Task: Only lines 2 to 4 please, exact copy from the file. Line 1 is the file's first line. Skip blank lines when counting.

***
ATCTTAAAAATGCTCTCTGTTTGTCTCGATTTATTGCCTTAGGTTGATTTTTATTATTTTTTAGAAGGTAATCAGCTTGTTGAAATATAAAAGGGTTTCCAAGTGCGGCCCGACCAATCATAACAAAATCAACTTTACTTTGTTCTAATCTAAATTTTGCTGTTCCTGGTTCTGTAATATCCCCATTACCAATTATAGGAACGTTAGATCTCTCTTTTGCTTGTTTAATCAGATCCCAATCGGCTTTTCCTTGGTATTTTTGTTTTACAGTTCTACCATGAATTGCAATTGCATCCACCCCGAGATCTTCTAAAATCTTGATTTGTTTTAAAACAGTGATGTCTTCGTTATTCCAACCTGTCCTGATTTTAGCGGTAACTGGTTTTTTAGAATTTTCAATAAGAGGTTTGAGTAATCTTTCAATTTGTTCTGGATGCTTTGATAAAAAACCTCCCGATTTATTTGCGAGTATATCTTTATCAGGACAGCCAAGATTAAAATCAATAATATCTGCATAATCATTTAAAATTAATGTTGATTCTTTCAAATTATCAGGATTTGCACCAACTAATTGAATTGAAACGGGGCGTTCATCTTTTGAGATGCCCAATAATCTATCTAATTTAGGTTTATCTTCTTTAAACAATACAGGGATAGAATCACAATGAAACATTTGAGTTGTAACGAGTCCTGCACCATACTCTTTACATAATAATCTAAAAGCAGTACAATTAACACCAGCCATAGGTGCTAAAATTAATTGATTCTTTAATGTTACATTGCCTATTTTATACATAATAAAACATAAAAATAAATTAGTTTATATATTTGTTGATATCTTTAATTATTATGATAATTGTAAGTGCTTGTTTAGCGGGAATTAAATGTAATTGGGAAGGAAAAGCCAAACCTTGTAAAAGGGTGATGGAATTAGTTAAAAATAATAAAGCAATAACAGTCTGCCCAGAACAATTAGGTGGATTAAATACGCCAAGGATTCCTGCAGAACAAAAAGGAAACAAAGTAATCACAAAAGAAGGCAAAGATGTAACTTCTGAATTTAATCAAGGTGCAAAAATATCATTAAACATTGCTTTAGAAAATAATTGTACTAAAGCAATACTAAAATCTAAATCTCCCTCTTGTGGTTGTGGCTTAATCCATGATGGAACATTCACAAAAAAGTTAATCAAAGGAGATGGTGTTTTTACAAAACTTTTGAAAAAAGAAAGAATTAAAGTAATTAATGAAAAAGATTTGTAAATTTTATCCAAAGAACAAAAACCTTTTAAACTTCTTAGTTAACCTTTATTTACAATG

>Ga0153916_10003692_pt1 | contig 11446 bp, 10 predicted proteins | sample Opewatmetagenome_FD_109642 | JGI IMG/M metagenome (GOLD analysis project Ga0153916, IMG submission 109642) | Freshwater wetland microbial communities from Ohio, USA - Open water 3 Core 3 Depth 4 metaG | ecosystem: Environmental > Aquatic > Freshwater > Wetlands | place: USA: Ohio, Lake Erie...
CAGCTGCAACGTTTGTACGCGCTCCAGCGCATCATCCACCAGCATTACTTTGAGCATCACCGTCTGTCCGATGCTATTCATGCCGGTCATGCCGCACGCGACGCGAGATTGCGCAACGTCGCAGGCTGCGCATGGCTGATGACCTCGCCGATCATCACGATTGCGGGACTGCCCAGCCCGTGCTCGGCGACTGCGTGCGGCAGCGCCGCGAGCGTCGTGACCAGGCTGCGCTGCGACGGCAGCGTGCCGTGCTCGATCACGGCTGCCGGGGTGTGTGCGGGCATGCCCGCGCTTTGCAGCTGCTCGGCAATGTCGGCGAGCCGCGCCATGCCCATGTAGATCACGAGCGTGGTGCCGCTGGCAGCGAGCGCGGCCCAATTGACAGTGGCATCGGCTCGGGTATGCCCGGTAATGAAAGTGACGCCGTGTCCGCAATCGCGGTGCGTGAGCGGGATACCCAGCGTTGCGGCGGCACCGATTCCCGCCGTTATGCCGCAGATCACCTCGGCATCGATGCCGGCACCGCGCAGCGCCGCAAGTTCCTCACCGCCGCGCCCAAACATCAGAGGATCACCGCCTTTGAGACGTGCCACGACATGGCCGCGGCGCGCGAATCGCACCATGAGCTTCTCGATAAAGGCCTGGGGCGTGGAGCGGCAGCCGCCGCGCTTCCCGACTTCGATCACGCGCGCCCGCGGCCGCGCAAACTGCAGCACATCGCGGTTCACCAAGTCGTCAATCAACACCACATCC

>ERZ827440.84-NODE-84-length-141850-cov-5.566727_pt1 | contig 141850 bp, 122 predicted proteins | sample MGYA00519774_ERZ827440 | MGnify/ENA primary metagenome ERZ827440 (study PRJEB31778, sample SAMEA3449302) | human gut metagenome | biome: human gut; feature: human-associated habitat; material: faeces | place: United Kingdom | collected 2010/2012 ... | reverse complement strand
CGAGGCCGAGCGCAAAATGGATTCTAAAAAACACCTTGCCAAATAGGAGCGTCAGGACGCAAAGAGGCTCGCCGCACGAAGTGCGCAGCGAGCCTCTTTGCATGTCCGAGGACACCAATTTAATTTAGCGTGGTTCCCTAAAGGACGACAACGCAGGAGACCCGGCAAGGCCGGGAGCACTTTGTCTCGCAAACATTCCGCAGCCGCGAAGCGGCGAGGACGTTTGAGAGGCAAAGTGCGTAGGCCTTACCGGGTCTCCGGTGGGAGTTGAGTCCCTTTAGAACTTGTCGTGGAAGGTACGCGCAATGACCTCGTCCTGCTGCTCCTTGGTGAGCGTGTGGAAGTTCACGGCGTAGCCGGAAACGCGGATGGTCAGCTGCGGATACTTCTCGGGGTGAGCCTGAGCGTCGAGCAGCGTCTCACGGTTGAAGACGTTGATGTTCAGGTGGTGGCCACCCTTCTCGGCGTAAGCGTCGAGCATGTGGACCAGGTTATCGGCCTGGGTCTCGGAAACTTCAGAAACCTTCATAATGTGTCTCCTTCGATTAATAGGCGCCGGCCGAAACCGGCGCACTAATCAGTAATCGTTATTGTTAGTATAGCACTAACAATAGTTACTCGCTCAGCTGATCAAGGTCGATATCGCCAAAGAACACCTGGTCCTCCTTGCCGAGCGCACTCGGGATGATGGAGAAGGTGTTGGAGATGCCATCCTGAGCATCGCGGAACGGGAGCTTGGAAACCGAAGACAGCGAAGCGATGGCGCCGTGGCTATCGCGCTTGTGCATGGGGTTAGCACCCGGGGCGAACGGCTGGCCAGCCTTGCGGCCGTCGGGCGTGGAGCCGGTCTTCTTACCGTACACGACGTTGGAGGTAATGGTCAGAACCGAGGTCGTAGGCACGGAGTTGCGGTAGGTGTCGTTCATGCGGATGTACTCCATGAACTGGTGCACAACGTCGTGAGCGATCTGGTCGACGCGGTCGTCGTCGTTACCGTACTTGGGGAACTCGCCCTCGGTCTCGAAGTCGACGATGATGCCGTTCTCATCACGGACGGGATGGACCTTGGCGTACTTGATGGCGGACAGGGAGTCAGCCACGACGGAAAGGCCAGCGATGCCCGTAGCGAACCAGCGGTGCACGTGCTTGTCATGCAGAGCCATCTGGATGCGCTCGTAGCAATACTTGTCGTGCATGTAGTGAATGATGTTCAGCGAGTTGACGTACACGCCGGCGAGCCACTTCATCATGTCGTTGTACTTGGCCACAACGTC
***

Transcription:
>Ga0153916_10003692_pt1 | contig 11446 bp, 10 predicted proteins | sample Opewatmetagenome_FD_109642 | JGI IMG/M metagenome (GOLD analysis project Ga0153916, IMG submission 109642) | Freshwater wetland microbial communities from Ohio, USA - Open water 3 Core 3 Depth 4 metaG | ecosystem: Environmental > Aquatic > Freshwater > Wetlands | place: USA: Ohio, Lake Erie...
CAGCTGCAACGTTTGTACGCGCTCCAGCGCATCATCCACCAGCATTACTTTGAGCATCACCGTCTGTCCGATGCTATTCATGCCGGTCATGCCGCACGCGACGCGAGATTGCGCAACGTCGCAGGCTGCGCATGGCTGATGACCTCGCCGATCATCACGATTGCGGGACTGCCCAGCCCGTGCTCGGCGACTGCGTGCGGCAGCGCCGCGAGCGTCGTGACCAGGCTGCGCTGCGACGGCAGCGTGCCGTGCTCGATCACGGCTGCCGGGGTGTGTGCGGGCATGCCCGCGCTTTGCAGCTGCTCGGCAATGTCGGCGAGCCGCGCCATGCCCATGTAGATCACGAGCGTGGTGCCGCTGGCAGCGAGCGCGGCCCAATTGACAGTGGCATCGGCTCGGGTATGCCCGGTAATGAAAGTGACGCCGTGTCCGCAATCGCGGTGCGTGAGCGGGATACCCAGCGTTGCGGCGGCACCGATTCCCGCCGTTATGCCGCAGATCACCTCGGCATCGATGCCGGCACCGCGCAGCGCCGCAAGTTCCTCACCGCCGCGCCCAAACATCAGAGGATCACCGCCTTTGAGACGTGCCACGACATGGCCGCGGCGCGCGAATCGCACCATGAGCTTCTCGATAAAGGCCTGGGGCGTGGAGCGGCAGCCGCCGCGCTTCCCGACTTCGATCACGCGCGCCCGCGGCCGCGCAAACTGCAGCACATCGCGGTTCACCAAGTCGTCAATCAACACCACATCC

>ERZ827440.84-NODE-84-length-141850-cov-5.566727_pt1 | contig 141850 bp, 122 predicted proteins | sample MGYA00519774_ERZ827440 | MGnify/ENA primary metagenome ERZ827440 (study PRJEB31778, sample SAMEA3449302) | human gut metagenome | biome: human gut; feature: human-associated habitat; material: faeces | place: United Kingdom | collected 2010/2012 ... | reverse complement strand